We will make a backup of the distributed config, and then we will create our own:

$ cd /etc/snmp
$ sudo mv snmpd.conf snmpd.conf.dist
$ sudo editor snmpd.conf

Then, copy/paste the following:

#  Listen for connections on all interfaces (both IPv4 *and* IPv6)
agentAddress udp:161,udp6:[::1]:161

# Configure Read-Only community and restrict who can connect
rocommunity NetManage  10.10.0.0/16
rocommunity NetManage  127.0.0.1

# Information about this host
sysLocation    NSRC Network Management Workshop
sysContact     sysadm@pcX.ws.nsrc.org

# Which OSI layers are active in this host
# (Application + End-to-End layers)
sysServices    72

# Include proprietary dskTable MIB (in addition to hrStorageTable)
includeAllDisks  10%

Now save and exit from the editor.

$ sudo service snmpd restart

6.1 Check that snmpd is working:

$ snmpstatus -c NetManage -v 2c localhost

What do you observe ?

6.2 Test your neighbors

Check now that you can run snmpstatus against your other group members servers:

$ snmpstatus -c NetManage -v 2c pcN.ws.nsrc.org

For instance, in group 5, you should verify against:

* pc17.ws.nsrc.org
* pc18.ws.nsrc.org
* pc19.ws.nsrc.org
* pc20.ws.nsrc.org

7 Adding MIBs

Remember when you ran:

$ snmpwalk -c NetManage -v 2c 10.10.X.254  .1.3.6.1.4.1.9.9.13.1

If you noticed, the SNMP client (snmpwalk) couldn't interpret all the OIDs coming back from the Agent:

SNMPv2-SMI::enterprises.9.9.13.1.3.1.2.1 = STRING: "chassis"
SNMPv2-SMI::enterprises.9.9.13.1.3.1.6.1 = INTEGER: 1

What is 9.9.13.1.3.1 ?

To be able to interpret this information, we need to download extra MIBs:

We will use the following MIBs (Don't download them yet!):

CISCO MIBS

ftp://ftp.cisco.com/pub/mibs/v2/CISCO-SMI.my 
ftp://ftp.cisco.com/pub/mibs/v2/CISCO-ENVMON-MIB.my

To make it easier, we have a local mirror on http://noc.ws.nsrc.org/mibs/

Download them now as follows:

$ sudo apt-get install wget
$ cd /usr/share/mibs
$ sudo mkdir cisco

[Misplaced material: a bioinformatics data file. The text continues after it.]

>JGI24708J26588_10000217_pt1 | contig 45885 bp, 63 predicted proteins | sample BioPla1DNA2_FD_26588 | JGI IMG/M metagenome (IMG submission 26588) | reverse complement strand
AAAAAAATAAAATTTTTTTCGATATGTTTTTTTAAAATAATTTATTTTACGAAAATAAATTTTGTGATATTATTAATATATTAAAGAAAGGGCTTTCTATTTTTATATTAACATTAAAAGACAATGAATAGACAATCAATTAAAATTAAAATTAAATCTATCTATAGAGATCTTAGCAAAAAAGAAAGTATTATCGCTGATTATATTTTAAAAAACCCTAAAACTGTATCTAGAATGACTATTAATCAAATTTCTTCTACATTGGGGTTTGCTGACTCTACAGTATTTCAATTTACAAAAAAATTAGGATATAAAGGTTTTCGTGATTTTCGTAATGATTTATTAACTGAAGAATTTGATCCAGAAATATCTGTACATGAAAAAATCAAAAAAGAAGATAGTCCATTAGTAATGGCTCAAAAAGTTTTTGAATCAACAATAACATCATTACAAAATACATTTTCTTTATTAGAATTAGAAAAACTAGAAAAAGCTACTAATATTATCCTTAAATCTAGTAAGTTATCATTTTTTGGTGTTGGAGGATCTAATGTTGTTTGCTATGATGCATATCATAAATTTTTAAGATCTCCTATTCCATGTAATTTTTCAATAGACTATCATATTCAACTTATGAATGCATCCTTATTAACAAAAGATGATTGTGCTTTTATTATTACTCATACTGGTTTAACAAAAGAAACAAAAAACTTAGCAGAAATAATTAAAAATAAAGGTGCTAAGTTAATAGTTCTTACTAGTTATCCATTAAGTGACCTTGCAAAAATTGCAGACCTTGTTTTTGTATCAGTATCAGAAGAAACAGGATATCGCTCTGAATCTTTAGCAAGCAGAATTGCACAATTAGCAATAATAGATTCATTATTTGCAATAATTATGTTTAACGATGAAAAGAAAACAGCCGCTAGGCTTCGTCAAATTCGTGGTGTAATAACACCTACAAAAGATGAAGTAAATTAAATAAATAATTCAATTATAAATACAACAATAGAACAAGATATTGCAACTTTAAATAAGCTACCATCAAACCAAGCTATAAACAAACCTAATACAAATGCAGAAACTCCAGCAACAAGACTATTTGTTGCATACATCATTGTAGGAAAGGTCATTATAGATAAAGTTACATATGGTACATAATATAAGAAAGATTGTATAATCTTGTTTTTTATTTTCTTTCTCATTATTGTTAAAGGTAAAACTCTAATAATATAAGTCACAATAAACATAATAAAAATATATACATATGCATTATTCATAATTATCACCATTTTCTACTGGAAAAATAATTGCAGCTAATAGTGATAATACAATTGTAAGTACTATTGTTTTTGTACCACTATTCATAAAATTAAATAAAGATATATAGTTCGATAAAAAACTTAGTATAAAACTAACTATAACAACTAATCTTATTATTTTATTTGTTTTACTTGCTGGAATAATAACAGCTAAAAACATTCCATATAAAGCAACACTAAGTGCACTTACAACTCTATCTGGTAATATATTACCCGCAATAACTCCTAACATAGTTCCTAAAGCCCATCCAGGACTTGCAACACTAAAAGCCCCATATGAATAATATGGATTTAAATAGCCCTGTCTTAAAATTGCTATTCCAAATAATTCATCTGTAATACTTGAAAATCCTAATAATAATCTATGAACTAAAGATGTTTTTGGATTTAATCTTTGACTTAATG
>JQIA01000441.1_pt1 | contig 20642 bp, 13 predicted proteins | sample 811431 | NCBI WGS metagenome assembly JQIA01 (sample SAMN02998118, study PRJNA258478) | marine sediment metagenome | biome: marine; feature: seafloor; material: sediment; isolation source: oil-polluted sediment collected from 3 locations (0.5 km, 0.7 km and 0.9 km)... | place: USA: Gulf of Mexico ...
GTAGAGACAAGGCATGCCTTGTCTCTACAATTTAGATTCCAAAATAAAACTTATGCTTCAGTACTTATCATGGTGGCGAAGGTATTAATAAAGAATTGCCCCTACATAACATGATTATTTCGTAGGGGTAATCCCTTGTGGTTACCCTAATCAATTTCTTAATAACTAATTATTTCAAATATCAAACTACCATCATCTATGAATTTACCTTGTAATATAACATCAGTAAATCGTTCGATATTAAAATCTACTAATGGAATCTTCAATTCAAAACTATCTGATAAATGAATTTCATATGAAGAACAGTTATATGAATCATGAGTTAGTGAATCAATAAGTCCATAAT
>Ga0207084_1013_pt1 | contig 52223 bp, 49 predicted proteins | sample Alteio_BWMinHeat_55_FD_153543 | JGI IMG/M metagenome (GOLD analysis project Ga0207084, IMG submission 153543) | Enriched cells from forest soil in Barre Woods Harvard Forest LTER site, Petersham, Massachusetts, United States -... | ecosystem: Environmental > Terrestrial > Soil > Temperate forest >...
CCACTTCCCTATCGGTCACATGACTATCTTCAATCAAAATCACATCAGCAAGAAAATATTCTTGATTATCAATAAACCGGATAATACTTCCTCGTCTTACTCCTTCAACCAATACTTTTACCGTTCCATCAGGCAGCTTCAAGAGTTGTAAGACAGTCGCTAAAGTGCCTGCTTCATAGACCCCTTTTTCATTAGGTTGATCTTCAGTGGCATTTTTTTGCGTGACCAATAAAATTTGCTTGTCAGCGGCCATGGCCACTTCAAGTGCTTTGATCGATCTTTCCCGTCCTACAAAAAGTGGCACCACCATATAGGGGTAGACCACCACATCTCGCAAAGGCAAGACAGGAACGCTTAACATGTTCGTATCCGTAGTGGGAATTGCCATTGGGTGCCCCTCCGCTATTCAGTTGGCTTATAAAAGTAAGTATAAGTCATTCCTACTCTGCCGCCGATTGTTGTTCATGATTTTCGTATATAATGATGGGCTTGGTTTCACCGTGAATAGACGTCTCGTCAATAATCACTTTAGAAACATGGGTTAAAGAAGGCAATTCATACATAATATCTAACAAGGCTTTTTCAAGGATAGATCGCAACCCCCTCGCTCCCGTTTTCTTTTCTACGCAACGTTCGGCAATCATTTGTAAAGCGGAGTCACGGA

$ cd cisco

$ sudo wget http://noc.ws.nsrc.org/downloads/mibs/CISCO-ENVMON-MIB.my
$ sudo wget http://noc.ws.nsrc.org/downloads/mibs/CISCO-SMI.my

Now we need to tell the snmp tools that we have the cisco MIBS it should load. So edit the file /etc/snmp/snmp.conf, and add the following two lines:

mibdirs +/usr/share/mibs/cisco
mibs +CISCO-ENVMON-MIB:CISCO-SMI

Save the file, quit.

Now, try again:

$ snmpwalk -c NetManage -v 2c 10.10.X.254  .1.3.6.1.4.1.9.9.13.1

What do you notice ?

8 SNMPwalk - the rest of MIB-II

Try and run snmpwalk on any hosts (routers, switches, machines) you have not tried yet, in the 10.10.0.X network

Note the kind of information you can obtain.

$ snmpwalk -c NetManage -v 2c 10.10.0.X ifDescr
$ snmpwalk -c NetManage -v 2c 10.10.0.X ifAlias
$ snmpwalk -c NetManage -v 2c 10.10.0.X ifTable | less
$ snmpwalk -c NetManage -v 2c 10.10.0.X ifXTable | less
$ snmpwalk -c NetManage -v 2c 10.10.0.X ifOperStatus
$ snmpwalk -c NetManage -v 2c 10.10.0.X ifAdminStatus
$ snmpwalk -c NetManage -v 2c 10.10.0.X if

(Remember that with less you press space for next page, b to go back to previous page, and q to quit)

Can you see what's different between ifTable and ifXTable?

What do you think might be the difference between ifOperStatus and ifAdminStatus? Can you imagine a scenario where this could be useful ?

9 More MIB-OID fun

  1. the running processes on your neighbor's server (hrSWRun)
  2. the amount of free diskspace on your neighbor's server (hrStorage)
  3. the interfaces on your neighbor's server (ifIndex, ifDescr)

Can you use short names to walk these OID tables ?

$ snmptranslate .1.3.6.1.4.1.9.9.13.1